Begin by giving yourself a big hug or simply touching opposite hand to opposite knee. You could also try exercises or yoga poses that require you to cross your midline, like side bends, windmills, or bicycling while lying on your back.

3. Move your spine.

When you engage in movement of your spine, you tap into your self-awareness. This vertical plane of the body houses our core; beliefs, identity, moral compass. Bringing attention to the spine and any way it is able to move gives us the opportunity to become more aware of our inner world, how we feel, and what we need.

Keep in mind that you do not have to be flexible, but gently explore all the ways you are able to move your spine, rib cage, and even hips.

I like to start my day from the comfort of my bed, lying on my back, bringing my knees into my chest, and hugging my legs. As I tuck my chin, this allows my spine to curve as I attempt to connect head and tail.

4. Play with timing and space.

We move in familiar ways because we like comfort, even it that comes at a price for our mental health.

Our bodies tend to stick to a certain timing, pace, and even shape as we move through our world. When we change up the timing and shape or the space our bodies take up, we begin to challenge our minds by moving out of our comfort zone. This can be uncomfortable, but done in small bouts and with ease, can increase our window of tolerance or ability to manage stress.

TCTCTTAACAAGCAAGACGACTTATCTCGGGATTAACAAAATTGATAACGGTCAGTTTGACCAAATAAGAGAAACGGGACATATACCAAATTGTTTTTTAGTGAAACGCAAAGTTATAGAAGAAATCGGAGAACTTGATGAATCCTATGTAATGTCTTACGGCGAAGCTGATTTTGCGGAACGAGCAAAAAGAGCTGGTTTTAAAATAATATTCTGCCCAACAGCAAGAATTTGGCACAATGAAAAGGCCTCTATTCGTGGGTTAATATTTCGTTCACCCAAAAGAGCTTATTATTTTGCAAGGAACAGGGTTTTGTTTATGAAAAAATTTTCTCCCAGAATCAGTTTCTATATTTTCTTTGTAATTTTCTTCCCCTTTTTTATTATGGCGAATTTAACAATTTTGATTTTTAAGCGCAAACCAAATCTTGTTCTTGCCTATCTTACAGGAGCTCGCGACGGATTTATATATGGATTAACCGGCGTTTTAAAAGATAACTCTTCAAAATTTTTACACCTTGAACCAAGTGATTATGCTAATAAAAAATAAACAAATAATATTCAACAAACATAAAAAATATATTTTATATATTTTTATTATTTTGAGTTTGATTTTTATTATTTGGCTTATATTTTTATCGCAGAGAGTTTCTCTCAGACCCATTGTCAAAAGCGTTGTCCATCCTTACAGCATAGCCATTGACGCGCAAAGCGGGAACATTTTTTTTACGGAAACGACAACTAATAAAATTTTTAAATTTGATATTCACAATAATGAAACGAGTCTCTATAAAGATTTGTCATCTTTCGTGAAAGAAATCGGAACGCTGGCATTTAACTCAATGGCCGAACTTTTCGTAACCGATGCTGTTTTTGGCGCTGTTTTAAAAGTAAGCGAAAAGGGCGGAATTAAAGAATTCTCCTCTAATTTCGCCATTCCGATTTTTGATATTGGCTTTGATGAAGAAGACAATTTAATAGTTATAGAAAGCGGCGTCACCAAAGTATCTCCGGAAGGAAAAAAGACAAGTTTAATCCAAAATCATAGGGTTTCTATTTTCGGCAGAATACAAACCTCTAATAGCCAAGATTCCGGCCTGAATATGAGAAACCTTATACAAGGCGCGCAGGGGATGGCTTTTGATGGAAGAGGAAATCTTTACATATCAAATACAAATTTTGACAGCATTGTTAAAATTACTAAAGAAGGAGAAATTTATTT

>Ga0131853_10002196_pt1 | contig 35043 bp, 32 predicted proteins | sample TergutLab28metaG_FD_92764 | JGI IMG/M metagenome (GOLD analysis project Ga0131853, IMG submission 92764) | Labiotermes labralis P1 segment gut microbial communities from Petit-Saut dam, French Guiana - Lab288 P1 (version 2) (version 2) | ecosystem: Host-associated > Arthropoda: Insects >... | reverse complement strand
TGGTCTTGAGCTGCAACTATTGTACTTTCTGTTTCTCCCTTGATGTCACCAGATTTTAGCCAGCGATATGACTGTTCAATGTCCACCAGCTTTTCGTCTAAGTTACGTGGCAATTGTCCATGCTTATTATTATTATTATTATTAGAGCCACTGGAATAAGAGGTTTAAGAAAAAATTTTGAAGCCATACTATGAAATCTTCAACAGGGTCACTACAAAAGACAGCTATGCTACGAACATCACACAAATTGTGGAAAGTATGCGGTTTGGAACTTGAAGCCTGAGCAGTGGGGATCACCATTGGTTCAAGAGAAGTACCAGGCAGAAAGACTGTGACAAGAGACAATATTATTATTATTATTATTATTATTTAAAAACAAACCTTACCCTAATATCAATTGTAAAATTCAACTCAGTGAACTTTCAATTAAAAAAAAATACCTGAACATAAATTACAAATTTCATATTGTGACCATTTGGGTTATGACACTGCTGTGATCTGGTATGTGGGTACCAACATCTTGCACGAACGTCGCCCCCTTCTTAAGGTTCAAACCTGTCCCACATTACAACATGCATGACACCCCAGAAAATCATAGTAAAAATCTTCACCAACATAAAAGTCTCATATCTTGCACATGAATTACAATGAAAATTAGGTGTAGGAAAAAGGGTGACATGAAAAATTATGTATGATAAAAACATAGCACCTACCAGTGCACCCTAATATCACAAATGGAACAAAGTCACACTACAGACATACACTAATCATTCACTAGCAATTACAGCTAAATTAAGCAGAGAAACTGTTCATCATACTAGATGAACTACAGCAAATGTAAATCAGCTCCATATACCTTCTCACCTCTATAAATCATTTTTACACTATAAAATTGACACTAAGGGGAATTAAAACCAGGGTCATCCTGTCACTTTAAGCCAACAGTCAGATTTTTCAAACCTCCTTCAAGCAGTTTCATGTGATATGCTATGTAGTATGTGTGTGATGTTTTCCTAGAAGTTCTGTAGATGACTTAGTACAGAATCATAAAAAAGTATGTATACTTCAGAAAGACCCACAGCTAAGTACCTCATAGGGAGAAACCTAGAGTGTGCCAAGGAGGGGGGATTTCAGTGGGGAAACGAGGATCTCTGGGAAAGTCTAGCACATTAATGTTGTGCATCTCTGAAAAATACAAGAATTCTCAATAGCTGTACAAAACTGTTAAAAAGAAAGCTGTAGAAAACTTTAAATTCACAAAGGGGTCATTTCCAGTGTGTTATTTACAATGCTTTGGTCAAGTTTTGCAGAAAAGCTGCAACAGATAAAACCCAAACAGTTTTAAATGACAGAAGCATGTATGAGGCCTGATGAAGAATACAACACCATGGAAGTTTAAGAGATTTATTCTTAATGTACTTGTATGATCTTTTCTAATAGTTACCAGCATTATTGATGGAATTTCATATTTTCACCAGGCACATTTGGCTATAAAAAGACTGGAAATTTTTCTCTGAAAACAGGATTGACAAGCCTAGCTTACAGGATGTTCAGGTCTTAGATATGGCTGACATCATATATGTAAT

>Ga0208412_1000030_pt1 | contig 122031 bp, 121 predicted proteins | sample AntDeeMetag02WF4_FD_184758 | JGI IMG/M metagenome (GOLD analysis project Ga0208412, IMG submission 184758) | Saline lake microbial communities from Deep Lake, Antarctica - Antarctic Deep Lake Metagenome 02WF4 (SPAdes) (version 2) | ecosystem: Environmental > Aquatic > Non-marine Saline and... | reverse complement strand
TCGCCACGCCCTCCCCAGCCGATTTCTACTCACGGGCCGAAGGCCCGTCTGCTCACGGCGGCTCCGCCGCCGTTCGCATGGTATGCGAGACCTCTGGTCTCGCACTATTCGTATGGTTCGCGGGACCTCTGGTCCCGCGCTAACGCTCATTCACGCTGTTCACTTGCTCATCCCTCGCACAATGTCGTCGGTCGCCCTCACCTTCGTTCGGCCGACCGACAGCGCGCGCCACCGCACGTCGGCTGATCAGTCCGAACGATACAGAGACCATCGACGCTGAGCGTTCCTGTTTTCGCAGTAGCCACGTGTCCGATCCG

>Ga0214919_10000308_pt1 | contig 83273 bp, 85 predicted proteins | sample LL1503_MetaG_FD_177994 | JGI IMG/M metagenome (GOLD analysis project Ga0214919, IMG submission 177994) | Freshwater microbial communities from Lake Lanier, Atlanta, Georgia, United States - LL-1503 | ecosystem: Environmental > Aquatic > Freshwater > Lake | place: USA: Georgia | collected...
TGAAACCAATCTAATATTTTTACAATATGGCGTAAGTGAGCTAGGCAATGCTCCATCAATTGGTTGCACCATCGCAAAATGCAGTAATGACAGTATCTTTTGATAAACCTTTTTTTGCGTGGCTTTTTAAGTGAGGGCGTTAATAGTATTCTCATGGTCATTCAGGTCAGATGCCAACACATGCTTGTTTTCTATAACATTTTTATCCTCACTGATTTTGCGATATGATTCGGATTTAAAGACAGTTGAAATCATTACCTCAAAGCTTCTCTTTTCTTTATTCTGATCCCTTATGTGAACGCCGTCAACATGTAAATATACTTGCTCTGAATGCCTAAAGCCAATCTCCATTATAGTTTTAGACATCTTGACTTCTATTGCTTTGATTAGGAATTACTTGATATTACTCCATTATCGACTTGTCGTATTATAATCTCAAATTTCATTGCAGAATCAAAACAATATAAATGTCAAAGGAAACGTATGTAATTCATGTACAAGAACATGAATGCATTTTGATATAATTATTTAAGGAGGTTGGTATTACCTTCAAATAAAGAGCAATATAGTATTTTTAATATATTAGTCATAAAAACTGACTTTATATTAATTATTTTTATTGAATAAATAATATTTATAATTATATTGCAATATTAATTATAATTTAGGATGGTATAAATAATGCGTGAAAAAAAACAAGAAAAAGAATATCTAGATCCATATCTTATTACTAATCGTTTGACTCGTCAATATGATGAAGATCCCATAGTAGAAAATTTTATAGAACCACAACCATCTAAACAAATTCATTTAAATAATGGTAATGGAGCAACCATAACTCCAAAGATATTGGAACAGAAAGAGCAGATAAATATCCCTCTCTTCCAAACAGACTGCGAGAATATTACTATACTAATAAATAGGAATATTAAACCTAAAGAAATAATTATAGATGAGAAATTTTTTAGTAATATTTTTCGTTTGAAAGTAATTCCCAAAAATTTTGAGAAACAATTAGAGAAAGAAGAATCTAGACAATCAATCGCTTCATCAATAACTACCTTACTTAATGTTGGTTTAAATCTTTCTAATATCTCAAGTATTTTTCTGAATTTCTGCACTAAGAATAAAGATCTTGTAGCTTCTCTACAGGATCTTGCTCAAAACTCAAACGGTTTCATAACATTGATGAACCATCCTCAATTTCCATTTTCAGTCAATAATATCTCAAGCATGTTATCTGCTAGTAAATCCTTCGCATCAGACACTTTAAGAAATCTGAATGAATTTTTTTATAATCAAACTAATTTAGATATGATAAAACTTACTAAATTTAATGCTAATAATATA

Notice the natural pace of our movement (walk, gesture, etc.) and try speeding it up and/or slowing it down. Same thing with space, can you take up more space? How does that feel?

5. Move more, not better!

Increasing all the movements at our disposal makes us more resilient in our minds. When you only move in so many ways, then you can only think in so many ways.

When we move our bodies more, in new and unfamiliar ways, building a robust movement vocabulary, we increase our ability to transition through life, manage challenges, or at the very least, begin to connect with ourselves in a different way. This can lead toward more self-compassion and empathy.

When I began moving more throughout my daily life, I had more compassion for myself and my children, who were also struggling to make sense of the world, just like me. I could model my own need for regulation and safety in my body, and as a family we were better for it.

Your body, and its movement, is your greatest resource for emotional well-being and mental wellness. It often starts with noticing all the ways your body currently moves and inviting in new ways of moving whenever possible.

There is no wrong way to do this, as it is an individualized practice designed to harness your own mind-body connection. Furthermore, it’s not the movement alone that matters but the execution as well. Being mindful and intentional as you engage in this practice is vital.

Integrating the aforementioned tips into your lifestyle is a guaranteed way to A.C.E. your mental health. By becoming more AWARE of our movement, we can CHALLENGE our current behaviors and EXPAND our minds in order to live more emotionally regulated lives.

About Erica Hornthal

Erica Hornthal, a licensed clinical professional counselor and board-certified dance/movement therapist, is the CEO and founder of Chicago Dance Therapy. Known as the “Therapist Who Moves You,” Erica is changing the way people see movement with regard to mental health.  Erica is the author of the new book, Body Aware: Rediscover Your Mind Body Connection, Stop Feeling Stuck, and Improve Your Mental Health through Simple Movement Practices.